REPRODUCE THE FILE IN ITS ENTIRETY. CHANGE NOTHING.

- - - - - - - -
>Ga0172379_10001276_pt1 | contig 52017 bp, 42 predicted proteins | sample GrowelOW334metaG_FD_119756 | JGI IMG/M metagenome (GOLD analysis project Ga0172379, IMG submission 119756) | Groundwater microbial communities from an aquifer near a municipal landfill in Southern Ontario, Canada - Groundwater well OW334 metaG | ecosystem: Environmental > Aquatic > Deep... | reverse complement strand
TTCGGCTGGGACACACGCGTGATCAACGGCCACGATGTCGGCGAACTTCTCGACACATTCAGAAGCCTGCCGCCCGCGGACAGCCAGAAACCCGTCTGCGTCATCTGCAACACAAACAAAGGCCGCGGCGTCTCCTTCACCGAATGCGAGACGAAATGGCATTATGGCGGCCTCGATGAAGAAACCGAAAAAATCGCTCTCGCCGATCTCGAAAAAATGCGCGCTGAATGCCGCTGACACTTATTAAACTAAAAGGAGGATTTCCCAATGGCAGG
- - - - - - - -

>Ga0172379_10001276_pt1 | contig 52017 bp, 42 predicted proteins | sample GrowelOW334metaG_FD_119756 | JGI IMG/M metagenome (GOLD analysis project Ga0172379, IMG submission 119756) | Groundwater microbial communities from an aquifer near a municipal landfill in Southern Ontario, Canada - Groundwater well OW334 metaG | ecosystem: Environmental > Aquatic > Deep... | reverse complement strand
TTCGGCTGGGACACACGCGTGATCAACGGCCACGATGTCGGCGAACTTCTCGACACATTCAGAAGCCTGCCGCCCGCGGACAGCCAGAAACCCGTCTGCGTCATCTGCAACACAAACAAAGGCCGCGGCGTCTCCTTCACCGAATGCGAGACGAAATGGCATTATGGCGGCCTCGATGAAGAAACCGAAAAAATCGCTCTCGCCGATCTCGAAAAAATGCGCGCTGAATGCCGCTGACACTTATTAAACTAAAAGGAGGATTTCCCAATGGCAGG